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The Zeitgeist – 5.17.2019

Summary:
Every morning, we run the Narrative Machine on the past 24 hours worth of financial media to find the most on-narrative (i.e. interconnected and central) stories in financial media. It’s not a list of best articles or articles we think are most interesting … often far from it. But for whatever reason these are articles that are representative of some sort of chord that has been struck in Narrative-world. May 17, 2019 Narrative Map – US Equities Source: Quid, Epsilon Theory Our main finding is that even a very small probability of expectations-driven liquidity traps (LTs) nontrivially lowers the optimal inflation target. Under various calibrations of the model, a 0.1 percent (quarterly) probability of falling into expectations-driven LTs typically lowers the optimal

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Every morning, we run the Narrative Machine on the past 24 hours worth of financial media to find the most on-narrative (i.e. interconnected and central) stories in financial media. It’s not a list of best articles or articles we think are most interesting … often far from it.

But for whatever reason these are articles that are representative of some sort of chord that has been struck in Narrative-world.


May 17, 2019 Narrative Map – US Equities

The Zeitgeist – 5.17.2019
Source: Quid, Epsilon Theory

Our main finding is that even a very small probability of expectations-driven liquidity traps (LTs) nontrivially lowers the optimal inflation target. Under various calibrations of the model, a 0.1 percent (quarterly) probability of falling into expectations-driven LTs typically lowers the optimal inflation target by more than 1 percentage point. With a 0.5 percent probability of expectations-driven LTs, the optimal inflation target is typically slightly negative.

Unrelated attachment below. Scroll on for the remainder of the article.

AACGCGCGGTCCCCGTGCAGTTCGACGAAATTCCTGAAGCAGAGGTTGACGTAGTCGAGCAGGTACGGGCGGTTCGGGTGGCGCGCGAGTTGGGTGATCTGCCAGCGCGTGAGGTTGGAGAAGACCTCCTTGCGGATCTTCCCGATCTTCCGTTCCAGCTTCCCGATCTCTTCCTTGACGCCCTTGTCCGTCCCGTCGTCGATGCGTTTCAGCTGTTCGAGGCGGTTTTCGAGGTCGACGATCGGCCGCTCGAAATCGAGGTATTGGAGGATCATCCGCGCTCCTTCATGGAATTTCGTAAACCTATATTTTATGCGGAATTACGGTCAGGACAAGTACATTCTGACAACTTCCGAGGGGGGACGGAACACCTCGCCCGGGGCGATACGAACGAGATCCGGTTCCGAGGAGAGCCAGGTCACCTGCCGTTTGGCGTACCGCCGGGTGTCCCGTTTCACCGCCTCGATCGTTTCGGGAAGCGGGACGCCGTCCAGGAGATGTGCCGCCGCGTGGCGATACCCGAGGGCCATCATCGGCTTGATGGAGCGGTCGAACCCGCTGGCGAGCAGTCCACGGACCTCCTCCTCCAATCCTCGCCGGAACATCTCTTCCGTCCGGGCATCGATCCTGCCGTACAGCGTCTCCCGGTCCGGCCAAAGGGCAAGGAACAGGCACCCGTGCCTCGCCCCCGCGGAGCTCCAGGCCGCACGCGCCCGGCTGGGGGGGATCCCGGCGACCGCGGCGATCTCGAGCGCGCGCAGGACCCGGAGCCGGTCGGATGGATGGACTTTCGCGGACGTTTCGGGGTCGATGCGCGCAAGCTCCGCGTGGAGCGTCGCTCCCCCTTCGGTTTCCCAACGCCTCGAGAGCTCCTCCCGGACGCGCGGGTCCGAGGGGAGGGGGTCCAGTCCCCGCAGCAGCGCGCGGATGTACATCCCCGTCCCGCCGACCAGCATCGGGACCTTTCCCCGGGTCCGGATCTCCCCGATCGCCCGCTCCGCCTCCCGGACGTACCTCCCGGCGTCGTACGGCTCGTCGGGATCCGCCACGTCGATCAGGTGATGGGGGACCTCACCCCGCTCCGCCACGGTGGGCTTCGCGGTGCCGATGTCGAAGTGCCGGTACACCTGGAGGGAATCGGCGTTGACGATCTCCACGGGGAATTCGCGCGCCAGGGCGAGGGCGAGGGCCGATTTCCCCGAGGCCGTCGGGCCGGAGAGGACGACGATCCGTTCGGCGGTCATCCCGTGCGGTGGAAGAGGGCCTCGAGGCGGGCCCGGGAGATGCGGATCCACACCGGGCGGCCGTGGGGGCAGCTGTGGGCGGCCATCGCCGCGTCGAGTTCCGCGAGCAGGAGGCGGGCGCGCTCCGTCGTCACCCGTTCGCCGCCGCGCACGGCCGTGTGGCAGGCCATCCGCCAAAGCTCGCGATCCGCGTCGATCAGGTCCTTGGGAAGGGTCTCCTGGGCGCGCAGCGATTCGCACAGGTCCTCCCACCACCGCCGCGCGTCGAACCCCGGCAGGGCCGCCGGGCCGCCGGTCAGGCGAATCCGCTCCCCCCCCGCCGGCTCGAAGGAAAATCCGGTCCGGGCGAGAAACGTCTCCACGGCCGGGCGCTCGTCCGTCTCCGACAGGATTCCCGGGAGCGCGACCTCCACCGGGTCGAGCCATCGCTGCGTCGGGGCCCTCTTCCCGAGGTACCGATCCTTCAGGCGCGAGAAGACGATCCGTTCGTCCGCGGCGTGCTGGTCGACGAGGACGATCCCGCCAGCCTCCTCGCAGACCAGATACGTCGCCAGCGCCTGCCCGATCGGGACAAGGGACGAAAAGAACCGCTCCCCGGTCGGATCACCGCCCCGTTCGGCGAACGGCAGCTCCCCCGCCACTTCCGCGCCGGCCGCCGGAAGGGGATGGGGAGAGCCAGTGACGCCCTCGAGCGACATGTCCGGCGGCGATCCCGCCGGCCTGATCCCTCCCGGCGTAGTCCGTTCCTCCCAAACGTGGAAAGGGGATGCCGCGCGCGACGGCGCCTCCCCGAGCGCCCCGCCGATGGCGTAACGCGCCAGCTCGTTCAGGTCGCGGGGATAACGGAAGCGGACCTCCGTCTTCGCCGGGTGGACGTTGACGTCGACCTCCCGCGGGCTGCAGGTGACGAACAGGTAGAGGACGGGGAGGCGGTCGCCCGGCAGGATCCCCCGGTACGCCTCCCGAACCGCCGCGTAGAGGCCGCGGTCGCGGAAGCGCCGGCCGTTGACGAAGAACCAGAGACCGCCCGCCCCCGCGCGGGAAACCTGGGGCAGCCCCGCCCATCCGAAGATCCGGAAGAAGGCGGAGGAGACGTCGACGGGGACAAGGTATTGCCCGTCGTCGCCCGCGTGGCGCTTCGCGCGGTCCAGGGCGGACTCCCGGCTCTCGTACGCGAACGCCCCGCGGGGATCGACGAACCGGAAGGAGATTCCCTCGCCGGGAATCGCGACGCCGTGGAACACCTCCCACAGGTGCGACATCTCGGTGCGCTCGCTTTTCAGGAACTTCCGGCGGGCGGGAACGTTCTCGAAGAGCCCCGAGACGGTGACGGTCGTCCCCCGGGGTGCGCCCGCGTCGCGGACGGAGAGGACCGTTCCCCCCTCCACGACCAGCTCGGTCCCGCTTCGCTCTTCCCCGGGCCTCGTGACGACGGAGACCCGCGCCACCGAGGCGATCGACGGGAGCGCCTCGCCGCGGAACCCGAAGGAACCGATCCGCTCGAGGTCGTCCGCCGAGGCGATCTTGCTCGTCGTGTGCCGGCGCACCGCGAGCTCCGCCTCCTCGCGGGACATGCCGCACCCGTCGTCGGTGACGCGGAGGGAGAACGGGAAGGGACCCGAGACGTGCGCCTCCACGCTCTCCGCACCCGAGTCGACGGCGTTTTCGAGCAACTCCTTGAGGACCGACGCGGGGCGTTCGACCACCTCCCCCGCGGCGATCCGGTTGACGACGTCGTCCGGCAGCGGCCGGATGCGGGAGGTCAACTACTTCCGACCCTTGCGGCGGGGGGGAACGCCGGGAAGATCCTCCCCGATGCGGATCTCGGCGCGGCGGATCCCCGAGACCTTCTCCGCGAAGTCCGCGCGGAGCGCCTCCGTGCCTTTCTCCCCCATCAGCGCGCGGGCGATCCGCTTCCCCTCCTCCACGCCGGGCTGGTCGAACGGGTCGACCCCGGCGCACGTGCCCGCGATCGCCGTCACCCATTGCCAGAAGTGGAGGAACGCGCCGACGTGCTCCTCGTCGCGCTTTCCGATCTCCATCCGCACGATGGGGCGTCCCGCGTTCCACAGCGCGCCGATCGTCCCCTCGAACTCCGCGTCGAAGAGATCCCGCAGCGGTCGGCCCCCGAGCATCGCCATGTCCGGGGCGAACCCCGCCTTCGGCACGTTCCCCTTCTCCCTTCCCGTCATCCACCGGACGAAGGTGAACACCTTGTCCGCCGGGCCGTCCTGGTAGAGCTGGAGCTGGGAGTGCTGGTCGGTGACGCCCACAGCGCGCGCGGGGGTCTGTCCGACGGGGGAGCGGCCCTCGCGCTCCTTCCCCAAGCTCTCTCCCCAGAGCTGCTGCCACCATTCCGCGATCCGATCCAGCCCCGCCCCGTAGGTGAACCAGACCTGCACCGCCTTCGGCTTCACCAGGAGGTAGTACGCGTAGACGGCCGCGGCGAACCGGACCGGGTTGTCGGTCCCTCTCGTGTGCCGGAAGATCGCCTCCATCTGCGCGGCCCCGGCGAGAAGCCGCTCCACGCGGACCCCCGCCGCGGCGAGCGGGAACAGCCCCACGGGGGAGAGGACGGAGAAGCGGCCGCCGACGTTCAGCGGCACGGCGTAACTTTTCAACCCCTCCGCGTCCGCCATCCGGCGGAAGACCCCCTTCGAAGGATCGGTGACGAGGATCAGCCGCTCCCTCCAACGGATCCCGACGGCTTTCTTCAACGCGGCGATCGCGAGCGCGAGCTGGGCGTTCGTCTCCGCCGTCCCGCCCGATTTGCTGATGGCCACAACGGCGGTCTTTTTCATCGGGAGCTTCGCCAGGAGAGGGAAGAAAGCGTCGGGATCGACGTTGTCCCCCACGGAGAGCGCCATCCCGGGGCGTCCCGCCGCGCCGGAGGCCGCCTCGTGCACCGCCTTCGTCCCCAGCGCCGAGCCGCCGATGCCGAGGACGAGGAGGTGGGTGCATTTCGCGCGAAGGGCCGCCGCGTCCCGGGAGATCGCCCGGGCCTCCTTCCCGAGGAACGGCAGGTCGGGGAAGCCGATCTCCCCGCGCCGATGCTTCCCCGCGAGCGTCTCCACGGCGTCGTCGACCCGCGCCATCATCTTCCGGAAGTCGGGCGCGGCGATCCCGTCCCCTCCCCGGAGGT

How about if you’re already in an expectations-driven liquidity trap?

This is most interesting and important Fed paper I’ve read in years. I know, I know … a low bar, and of course it’s written in the guild cant of academic economics, which is to say it’s barely readable at all.

But FINALLY we are giving the drivers of financialization a name.

Good and important work from Taisuke Nakata and Philip Coyle.

The Zeitgeist – 5.17.2019

Me, today.


“Revenue-Based Financing is popular with entrepreneurs because it combines the best aspects of debt and equity,” said BJ Lackland, CEO of Lighter Capital. “Like equity, there’s a deep alignment between the investor and entrepreneur toward growth. However, the difference with this funding model is the entrepreneur doesn’t give up control or ownership in the same way they would to angels and VCs. This provides entrepreneurs greater options as they continue to grow their businesses.”

Lighter Capital’s fintech platform pulls in 6,500 data points to analyze startups quickly and reduce entrepreneurs’ time to raise funds by over 90%. The company uses proprietary algorithms to determine a credit rating and data science to predict a startup’s revenue growth, with 97% accuracy, on average. By using objective, data-driven practices, Lighter Capital provides $50K-$3M in funding to a broad array of tech startups, promoting diversity of ideas, perspectives and leaders — ensuring that strong, creative thinkers have access to the resources they need, when they need them.